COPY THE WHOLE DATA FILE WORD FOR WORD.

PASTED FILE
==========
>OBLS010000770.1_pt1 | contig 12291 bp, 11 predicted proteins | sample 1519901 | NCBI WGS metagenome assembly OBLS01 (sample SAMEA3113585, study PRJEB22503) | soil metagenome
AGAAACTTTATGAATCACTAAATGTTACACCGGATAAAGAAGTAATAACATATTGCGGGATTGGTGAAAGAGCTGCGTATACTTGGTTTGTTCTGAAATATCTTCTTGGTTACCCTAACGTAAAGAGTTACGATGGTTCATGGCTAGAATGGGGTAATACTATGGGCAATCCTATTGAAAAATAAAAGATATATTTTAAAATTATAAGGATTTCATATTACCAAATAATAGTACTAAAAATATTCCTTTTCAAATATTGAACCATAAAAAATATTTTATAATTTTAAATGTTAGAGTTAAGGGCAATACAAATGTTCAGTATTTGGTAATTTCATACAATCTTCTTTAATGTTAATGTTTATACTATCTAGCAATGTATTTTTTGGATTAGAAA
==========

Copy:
>OBLS010000770.1_pt1 | contig 12291 bp, 11 predicted proteins | sample 1519901 | NCBI WGS metagenome assembly OBLS01 (sample SAMEA3113585, study PRJEB22503) | soil metagenome
AGAAACTTTATGAATCACTAAATGTTACACCGGATAAAGAAGTAATAACATATTGCGGGATTGGTGAAAGAGCTGCGTATACTTGGTTTGTTCTGAAATATCTTCTTGGTTACCCTAACGTAAAGAGTTACGATGGTTCATGGCTAGAATGGGGTAATACTATGGGCAATCCTATTGAAAAATAAAAGATATATTTTAAAATTATAAGGATTTCATATTACCAAATAATAGTACTAAAAATATTCCTTTTCAAATATTGAACCATAAAAAATATTTTATAATTTTAAATGTTAGAGTTAAGGGCAATACAAATGTTCAGTATTTGGTAATTTCATACAATCTTCTTTAATGTTAATGTTTATACTATCTAGCAATGTATTTTTTGGATTAGAAA